Reflecting on Rent

 

(Contextual note: late night of conference sessions and networking. Will this post get finished and published before midnight? Enjoy the mystery and suspense. Tick-tock, tick-tick.)

I mentioned that one of the reasons I didn’t post Sunday night is that I got sucked into the telecast of Rent (intended to be) Live.

Those of you who follow news of the Broadway and musical theater variety probably know a lot of what happened, sir I won’t do too much of a detailed recap: actor Brennin Hunt, who was playing Roger, broke his foot about 3/4 of the way through Saturday’s dress rehearsal. The seriousness of the injury mandated that he legitimately could not “play through the pain” as has happened in other live musical telecasts. Instead, Fox went to their contingency plan. Instead of showing a live performance in the Sunday night time slot, they aired footage of Saturday’s rehearsal, which was taped precisely for this “in case of emergency” circumstance.

Vox is unflinching and unforgiving in its criticism of that choice and the suggestion of alternate courses of action the production might have taken instead, including an especially, finally letting go of the dependence on star power and name recognition to actually have understudies hired and prepared as part of the cast. And I can’t bring myself to argue with much (or any?) of Vox’s suggestions here. And yet…

I really kind of liked the show.

I’ll admit, it’s entirely likely that I was listening more with my heart than with my critical faculties. I know the show is imperfect, and flawed, and contains some sketchy bits of sexual/queer politics. But it was such a significant bell-weather for me. It inspired me to get reconnected to the Broadway scene after college. It brought a new energy and vernacular to the Broadway stage.* And, more individually, it was an artistic work and cultural artifact I examined closely in my graduate studies, and, as such, I have a deeply intimate relationship with the piece. Which means my love for the piece itself makes me an exceptionally kind judge of any individual performance of said piece.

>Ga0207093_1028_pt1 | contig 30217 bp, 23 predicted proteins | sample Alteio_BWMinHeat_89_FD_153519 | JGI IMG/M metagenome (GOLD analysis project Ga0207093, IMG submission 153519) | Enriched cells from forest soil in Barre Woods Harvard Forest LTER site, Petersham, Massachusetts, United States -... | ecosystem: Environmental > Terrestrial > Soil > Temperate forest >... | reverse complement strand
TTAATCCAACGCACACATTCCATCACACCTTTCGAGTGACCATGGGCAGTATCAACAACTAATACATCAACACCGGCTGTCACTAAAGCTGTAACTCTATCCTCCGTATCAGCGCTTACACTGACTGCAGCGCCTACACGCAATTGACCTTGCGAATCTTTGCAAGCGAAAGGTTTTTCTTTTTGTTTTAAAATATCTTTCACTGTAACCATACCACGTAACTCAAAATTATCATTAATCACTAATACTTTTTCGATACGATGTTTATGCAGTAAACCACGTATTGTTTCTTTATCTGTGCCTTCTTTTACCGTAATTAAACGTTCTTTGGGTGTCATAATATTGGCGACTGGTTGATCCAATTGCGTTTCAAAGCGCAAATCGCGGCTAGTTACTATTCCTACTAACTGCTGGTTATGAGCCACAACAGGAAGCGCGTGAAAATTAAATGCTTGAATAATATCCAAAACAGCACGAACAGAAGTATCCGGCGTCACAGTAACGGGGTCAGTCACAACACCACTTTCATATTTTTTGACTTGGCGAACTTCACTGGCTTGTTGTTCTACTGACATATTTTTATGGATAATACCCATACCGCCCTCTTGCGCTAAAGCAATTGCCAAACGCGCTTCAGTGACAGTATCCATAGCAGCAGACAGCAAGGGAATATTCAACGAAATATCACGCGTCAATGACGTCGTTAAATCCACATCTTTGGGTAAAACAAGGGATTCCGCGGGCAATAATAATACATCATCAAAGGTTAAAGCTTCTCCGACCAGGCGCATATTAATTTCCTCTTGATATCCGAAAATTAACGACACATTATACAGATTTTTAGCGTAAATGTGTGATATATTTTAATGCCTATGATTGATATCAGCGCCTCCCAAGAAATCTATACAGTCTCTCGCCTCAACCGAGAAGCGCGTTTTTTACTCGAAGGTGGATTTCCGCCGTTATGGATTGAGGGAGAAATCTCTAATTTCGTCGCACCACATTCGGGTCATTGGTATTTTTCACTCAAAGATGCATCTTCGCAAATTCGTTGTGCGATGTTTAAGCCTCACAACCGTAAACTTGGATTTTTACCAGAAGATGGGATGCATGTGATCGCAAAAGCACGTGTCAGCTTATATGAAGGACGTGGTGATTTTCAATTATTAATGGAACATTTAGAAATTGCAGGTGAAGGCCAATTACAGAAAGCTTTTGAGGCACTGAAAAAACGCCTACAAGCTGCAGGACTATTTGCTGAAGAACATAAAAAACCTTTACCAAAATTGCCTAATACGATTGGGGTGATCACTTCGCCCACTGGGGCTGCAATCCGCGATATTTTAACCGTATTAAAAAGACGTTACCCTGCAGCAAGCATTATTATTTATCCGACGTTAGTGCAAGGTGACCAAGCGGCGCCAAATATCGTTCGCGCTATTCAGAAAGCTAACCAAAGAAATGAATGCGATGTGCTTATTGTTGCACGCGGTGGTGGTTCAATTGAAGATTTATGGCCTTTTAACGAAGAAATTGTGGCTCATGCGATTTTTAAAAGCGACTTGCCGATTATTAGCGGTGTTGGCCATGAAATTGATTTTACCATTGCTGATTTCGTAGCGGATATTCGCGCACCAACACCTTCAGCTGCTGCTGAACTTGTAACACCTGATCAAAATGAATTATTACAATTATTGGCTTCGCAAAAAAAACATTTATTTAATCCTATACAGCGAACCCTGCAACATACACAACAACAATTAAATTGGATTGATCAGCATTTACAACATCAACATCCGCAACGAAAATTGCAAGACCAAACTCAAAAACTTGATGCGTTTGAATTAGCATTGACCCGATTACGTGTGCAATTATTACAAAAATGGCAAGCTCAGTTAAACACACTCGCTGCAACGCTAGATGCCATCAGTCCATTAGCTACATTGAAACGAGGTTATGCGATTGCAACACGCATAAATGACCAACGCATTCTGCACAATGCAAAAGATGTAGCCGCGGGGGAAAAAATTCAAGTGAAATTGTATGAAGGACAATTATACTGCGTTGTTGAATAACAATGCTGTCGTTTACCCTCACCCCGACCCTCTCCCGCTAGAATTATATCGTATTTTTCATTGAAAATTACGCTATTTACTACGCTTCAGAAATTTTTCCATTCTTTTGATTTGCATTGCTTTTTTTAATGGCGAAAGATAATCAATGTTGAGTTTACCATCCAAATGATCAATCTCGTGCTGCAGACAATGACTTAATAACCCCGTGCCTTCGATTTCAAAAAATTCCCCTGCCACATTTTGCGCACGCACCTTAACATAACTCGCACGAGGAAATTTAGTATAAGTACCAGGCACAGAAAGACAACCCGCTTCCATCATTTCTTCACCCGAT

rent-costumes

But I legitimately found lots to enjoy in the performance. Yes, the sound mixing compromised Angel’s two big songs, and it’s hard for me to tell whether the vocal hiccups there seemed from tiredness, the phenomenon of “marking” during rehearsals, or the unfortunate possibility that the pieces were just beyond the vocal range of the performer. Despite that, the connection that Valentina and Brandon Victor Dixon created with each other brought out tones and nuances in the Angel-Collins relationship that moved me deeply.

I was similarly moved by Tinashe’s work as Mimi, Jordan Fisher’s take on Mark, and the stand-out ensemble (shout-out to Keala Settle and Robert Roldan!). Meanwhile, Vanessa Hudgen’s work as Maureen gave me life.

So I legitimately enjoyed the Saturday-night taped version of the show. And, from what I’ve seen of the concert version they performed for Sunday’s arena audience, there was a magic in the air that brought out something very very special:

I am hoping that concert rendition is released in full at some point in the future.

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* I would argue that there’s no Hamilton without Rent. I don’t really think Lin-Manuel Miranda would disagree with me.

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Image credit: Flicker user Wally Gobetz, via a Creative Commons Attribution-NonCommercial-NoDerivs 2.0 Generic license.

2 thoughts on “Reflecting on Rent

  1. Pingback: A Reel Conundrum – Self-Love: It's Just Another Lifestyle Change

  2. Pingback: January Recap – Self-Love: It's Just Another Lifestyle Change

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